FWIW, here's something for working with memory-efficient sequences (and generators), which should get more features in the future:

pip install git+https://github.com/k7hoven/views

Some examples of what it does:

py> from views import seq
py> seq[::range(3), None, ::"abc", "Hi!"]
<sequence view 8: [0, 1, 2, None, 'a', 'b', 'c', 'Hi!'] >
py> seq[::range(100)]
<sequence view 100: [0, 1, 2, 3, 4, ..., 96, 97, 98, 99] >

py> from views import seq, gen
py> seq.chain([1, 2, 3], [4, 5, 6])
<sequence view 6: [1, 2, 3, 4, 5, 6] >
py> list(gen.chain([1, 2, 3], [4, 5, 6]))
[1, 2, 3, 4, 5, 6]

py> from views import range
py> range(5)
range(0, ..., 4)
py> range(1, 10, 3)
range(1, ..., 7, step=3)
py> range(1, ..., 5)
range(1, ..., 5)
py> range(1, 3, ..., 10)
range(1, ..., 9, step=2)

Sequences are perhaps more interesting than the generators, which are just there, because I don't want to implicitly try to convert generators/iterators into sequences. I do intend to add at least one *explicit* mechanism.

Much of this is thread-safe, but the assumption in general is that one does not modify the original sequences. One problem is that there's no way to efficiently check if the originals have been mutated. Currently it just sometimes checks that the lengths match.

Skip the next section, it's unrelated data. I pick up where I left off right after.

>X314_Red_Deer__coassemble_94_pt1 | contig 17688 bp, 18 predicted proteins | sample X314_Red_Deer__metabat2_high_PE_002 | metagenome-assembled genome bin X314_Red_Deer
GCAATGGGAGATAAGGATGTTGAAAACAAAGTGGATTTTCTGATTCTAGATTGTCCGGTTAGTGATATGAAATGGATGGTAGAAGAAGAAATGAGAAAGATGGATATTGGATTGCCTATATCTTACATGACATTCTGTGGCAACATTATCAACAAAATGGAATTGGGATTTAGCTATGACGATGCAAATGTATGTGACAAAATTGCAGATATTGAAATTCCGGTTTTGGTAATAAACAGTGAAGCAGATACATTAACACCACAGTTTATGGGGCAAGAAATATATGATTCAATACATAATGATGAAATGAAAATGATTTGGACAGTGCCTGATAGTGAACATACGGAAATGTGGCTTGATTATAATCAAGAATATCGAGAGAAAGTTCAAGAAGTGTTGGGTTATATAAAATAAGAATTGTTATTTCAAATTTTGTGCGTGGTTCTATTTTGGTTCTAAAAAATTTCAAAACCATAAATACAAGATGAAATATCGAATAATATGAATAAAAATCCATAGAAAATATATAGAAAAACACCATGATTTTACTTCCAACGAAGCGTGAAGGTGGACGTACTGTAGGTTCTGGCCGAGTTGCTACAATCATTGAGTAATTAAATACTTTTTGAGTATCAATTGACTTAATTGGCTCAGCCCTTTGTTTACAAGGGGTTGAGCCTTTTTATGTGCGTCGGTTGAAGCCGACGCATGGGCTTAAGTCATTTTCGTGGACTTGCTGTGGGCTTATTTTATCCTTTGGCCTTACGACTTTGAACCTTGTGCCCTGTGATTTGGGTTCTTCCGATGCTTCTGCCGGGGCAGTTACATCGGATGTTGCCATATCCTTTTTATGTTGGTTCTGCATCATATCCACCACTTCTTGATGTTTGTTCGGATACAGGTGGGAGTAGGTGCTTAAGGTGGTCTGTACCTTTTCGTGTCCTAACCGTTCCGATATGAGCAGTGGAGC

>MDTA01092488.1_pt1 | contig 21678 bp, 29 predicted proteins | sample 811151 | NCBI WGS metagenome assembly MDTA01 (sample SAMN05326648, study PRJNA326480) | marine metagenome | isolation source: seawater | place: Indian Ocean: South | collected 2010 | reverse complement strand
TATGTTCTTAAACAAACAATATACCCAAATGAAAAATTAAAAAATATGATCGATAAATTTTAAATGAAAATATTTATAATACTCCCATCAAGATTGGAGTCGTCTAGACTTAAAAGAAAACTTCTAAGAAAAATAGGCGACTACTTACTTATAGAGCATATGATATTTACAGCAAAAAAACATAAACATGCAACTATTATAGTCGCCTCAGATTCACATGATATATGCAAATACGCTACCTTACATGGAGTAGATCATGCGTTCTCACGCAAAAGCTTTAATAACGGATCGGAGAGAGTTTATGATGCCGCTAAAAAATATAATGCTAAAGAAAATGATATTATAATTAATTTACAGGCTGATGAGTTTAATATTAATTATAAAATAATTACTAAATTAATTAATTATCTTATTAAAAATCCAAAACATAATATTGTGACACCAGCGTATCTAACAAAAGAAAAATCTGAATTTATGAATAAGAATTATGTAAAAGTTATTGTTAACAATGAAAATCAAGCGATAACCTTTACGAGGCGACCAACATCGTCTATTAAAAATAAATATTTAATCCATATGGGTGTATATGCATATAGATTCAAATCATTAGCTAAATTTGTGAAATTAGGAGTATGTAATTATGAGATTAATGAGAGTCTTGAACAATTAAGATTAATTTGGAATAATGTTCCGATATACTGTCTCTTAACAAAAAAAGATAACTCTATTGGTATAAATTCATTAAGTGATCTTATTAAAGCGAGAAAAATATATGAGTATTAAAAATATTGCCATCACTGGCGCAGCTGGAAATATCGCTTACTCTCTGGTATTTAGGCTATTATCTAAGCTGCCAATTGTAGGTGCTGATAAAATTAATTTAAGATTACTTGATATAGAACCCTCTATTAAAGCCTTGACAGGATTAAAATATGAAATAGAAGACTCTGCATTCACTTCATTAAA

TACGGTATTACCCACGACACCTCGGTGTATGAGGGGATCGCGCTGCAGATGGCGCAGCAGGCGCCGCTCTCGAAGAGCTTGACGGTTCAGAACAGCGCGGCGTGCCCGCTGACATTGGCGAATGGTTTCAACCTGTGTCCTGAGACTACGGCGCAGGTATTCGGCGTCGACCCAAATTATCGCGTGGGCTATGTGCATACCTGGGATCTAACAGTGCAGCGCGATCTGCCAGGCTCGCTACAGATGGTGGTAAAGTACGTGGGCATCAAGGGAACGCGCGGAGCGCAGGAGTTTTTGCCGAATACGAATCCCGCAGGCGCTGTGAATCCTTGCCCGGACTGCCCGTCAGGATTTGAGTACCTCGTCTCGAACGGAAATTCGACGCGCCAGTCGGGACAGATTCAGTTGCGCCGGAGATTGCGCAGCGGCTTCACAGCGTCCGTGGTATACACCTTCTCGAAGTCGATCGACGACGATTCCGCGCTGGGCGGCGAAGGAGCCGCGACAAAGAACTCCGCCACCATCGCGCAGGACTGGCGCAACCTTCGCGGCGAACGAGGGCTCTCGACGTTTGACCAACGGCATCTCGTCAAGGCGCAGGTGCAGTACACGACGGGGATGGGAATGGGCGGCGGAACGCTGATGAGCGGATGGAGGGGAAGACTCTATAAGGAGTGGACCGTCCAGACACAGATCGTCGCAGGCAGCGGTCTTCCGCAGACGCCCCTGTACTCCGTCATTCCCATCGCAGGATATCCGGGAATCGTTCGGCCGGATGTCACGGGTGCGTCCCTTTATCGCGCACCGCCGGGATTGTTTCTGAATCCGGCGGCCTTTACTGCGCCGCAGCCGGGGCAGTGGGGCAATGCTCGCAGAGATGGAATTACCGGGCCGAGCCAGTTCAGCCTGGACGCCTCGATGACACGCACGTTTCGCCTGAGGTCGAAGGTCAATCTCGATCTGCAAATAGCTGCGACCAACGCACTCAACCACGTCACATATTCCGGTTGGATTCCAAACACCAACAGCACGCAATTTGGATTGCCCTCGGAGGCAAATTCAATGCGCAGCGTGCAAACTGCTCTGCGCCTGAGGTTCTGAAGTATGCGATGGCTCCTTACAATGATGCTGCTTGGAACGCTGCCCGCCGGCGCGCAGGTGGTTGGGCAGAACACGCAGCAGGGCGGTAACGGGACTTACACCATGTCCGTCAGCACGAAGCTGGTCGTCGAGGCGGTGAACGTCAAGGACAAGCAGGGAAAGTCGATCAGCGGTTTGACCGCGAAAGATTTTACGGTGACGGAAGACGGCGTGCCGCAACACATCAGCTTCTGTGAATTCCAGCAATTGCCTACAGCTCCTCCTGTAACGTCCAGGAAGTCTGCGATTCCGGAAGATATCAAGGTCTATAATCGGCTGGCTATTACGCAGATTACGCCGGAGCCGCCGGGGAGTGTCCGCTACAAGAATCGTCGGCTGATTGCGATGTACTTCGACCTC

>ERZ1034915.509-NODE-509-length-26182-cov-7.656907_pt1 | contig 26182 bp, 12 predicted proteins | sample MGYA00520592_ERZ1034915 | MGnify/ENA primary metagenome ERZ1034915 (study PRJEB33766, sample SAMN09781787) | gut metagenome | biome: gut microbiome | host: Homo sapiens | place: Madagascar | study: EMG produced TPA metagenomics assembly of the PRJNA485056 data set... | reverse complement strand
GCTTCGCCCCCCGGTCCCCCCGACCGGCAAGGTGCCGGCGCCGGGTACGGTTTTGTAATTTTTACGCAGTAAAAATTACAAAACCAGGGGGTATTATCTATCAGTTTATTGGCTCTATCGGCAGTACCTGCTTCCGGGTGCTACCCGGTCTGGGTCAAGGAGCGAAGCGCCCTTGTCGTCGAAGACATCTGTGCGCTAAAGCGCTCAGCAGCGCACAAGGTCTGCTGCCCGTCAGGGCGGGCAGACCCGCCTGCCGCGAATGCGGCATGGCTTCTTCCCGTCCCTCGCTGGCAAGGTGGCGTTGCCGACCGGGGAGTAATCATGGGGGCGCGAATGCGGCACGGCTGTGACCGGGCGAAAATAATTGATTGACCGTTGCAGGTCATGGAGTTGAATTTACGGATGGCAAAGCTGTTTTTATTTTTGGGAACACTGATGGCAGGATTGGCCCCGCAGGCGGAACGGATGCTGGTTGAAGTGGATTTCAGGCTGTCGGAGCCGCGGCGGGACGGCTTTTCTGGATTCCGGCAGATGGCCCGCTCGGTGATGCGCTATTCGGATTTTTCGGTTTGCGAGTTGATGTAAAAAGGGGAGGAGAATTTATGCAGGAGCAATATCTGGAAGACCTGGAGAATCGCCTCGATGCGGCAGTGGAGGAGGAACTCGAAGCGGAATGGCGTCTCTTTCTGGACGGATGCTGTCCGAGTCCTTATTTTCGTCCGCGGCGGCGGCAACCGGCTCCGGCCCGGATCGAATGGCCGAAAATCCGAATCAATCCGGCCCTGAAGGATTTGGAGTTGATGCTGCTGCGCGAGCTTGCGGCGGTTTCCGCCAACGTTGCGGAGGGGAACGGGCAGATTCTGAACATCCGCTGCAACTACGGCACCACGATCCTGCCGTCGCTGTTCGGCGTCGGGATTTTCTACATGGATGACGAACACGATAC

This approach can also be a big performance boost because it avoids copying stuff around in memory etc. However, many possible optimizations have not been implemented yet, so there's overhead that can be significant for small sequences. For instance, itertools could be used to optimize some features.

––Koos

On Tue, Nov 21, 2017 at 2:35 PM, Serhiy Storchaka wrote:
21.11.17 13:53, Kirill Balunov пише:
If I can not copy at Python level, I can 'tee' when 'star_pos' is reached.

And tee() uses a real RAM for saving items.

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